10. I believe that anyone with anxiety would benefit from listening to the daily morning prayer, and the night time examen prayer. Once you listen, you’ll understand what I mean. The whole experience is soothing and uplifting and applies God’s Word to our anxious and thirsty hearts, and helps us talk to Him about the coming day, or about the day that has passed.

I’m not Catholic and it took a couple of times to get used to the ancient flavor of this, but I think anyone could benefit from this. I hope you’ll listen and be blessed. I want to start each day with these short times of prayer.

From the Pray As You Go Website:

Pray As You Go is a daily prayer session, designed to go with you wherever you go, to help you pray whenever you find time, but particularly whilst travelling to and from work, study, etc.

A new prayer session is produced every day of the working week and one session for the weekend. It is not a ‘Thought for the Day’, a sermon or a bible-study, but rather a framework for your own prayer.

Lasting between ten and thirteen minutes, it combines music, scripture and some questions for reflection.

Our aim is to help you to:

   * become more aware of God’s presence in your life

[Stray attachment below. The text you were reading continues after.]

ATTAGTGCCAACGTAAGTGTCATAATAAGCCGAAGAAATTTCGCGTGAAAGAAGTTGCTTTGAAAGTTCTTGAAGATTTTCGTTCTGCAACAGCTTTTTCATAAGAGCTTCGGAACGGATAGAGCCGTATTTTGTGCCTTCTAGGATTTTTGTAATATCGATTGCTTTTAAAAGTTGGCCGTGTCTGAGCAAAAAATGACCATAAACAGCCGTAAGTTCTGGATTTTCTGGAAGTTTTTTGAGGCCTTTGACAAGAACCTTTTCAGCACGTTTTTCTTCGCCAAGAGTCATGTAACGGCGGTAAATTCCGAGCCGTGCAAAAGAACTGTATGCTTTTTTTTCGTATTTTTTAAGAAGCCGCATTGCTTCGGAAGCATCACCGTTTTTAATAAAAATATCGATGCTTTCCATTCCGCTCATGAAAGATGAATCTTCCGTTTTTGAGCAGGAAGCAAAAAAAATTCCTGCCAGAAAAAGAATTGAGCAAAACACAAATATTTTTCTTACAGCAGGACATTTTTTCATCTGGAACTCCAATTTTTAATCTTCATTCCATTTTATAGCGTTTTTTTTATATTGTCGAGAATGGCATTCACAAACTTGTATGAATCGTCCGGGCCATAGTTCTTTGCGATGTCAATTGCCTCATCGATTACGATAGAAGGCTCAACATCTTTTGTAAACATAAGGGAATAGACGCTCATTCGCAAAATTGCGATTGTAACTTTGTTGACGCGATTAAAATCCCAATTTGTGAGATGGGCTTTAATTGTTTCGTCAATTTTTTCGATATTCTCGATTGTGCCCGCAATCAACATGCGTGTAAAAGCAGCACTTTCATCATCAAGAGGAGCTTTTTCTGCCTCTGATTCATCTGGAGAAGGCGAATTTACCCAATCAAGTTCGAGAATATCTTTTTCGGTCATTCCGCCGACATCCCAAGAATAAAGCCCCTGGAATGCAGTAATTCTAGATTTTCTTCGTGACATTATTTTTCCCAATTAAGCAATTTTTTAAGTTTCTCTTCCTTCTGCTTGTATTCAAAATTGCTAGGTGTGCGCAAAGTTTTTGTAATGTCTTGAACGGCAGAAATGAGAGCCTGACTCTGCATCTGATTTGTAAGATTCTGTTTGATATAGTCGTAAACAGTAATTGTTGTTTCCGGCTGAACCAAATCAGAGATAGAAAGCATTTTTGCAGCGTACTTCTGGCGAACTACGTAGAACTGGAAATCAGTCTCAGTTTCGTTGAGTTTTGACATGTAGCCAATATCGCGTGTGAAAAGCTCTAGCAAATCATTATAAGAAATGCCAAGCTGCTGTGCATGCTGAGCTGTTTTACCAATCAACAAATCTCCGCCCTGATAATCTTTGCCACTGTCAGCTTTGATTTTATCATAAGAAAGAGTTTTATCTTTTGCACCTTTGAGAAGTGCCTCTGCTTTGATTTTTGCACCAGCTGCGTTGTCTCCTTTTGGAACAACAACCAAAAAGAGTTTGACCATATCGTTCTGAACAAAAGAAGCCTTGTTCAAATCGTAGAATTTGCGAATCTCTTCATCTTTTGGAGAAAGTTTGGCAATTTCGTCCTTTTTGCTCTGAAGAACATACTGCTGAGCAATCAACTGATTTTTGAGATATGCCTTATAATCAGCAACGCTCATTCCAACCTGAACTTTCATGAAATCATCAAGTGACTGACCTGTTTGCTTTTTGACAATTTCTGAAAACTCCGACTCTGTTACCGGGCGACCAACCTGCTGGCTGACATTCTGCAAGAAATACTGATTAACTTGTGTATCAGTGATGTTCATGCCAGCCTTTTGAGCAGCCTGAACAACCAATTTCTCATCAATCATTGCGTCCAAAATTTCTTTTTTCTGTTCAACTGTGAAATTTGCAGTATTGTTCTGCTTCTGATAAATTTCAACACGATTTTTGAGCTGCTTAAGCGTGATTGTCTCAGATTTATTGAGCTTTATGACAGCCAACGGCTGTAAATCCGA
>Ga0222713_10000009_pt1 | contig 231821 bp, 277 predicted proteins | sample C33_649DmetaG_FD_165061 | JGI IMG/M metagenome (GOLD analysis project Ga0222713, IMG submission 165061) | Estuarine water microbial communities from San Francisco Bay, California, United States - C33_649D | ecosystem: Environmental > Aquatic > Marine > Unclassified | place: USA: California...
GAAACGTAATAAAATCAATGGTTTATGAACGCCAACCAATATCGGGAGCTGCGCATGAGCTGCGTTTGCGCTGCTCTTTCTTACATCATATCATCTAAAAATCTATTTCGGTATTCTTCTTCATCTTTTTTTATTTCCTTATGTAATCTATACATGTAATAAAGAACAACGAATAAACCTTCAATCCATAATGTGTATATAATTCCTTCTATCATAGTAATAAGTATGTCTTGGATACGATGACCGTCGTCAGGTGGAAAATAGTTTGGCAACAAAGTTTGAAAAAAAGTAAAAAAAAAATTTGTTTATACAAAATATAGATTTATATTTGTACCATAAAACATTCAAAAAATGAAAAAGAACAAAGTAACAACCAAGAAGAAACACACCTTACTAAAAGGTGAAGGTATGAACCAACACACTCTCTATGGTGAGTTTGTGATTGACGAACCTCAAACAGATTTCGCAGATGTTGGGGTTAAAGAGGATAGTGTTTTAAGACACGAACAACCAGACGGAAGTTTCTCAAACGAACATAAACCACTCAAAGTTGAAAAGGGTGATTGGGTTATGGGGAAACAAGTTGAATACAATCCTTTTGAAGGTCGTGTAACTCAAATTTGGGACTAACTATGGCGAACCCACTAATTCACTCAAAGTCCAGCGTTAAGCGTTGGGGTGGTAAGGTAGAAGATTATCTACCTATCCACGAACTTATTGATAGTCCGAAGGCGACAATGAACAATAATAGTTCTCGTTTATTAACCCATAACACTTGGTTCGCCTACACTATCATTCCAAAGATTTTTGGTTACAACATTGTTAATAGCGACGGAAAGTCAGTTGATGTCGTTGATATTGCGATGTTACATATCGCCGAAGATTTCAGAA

* listen to and reflect on God’s word

   * grow in your relationship with God

The style of prayer is based on Ignatian Spirituality. It is produced by Jesuit Media Initiatives, with material written by a number of Jesuits, both in Britain and further afield, and other experts in the spirituality of St Ignatius of Loyola. Although the content is different every day, it keeps to the same basic format.

We also have a number of prayer tools, retreats and resources to help supplement your prayer life.

Here’s the website.

I would love to know if you listen, and what your thoughts are. For those who don’t have the time before getting out of bed, listening as you’re driving, or taking a bath, or walking, would be good too. Or as you’re having breakfast.

I’m making it a habit and I love the help it gives me to start the day talking to the Lord. I love how it helps me begin the day from a place of calm and strength in Him.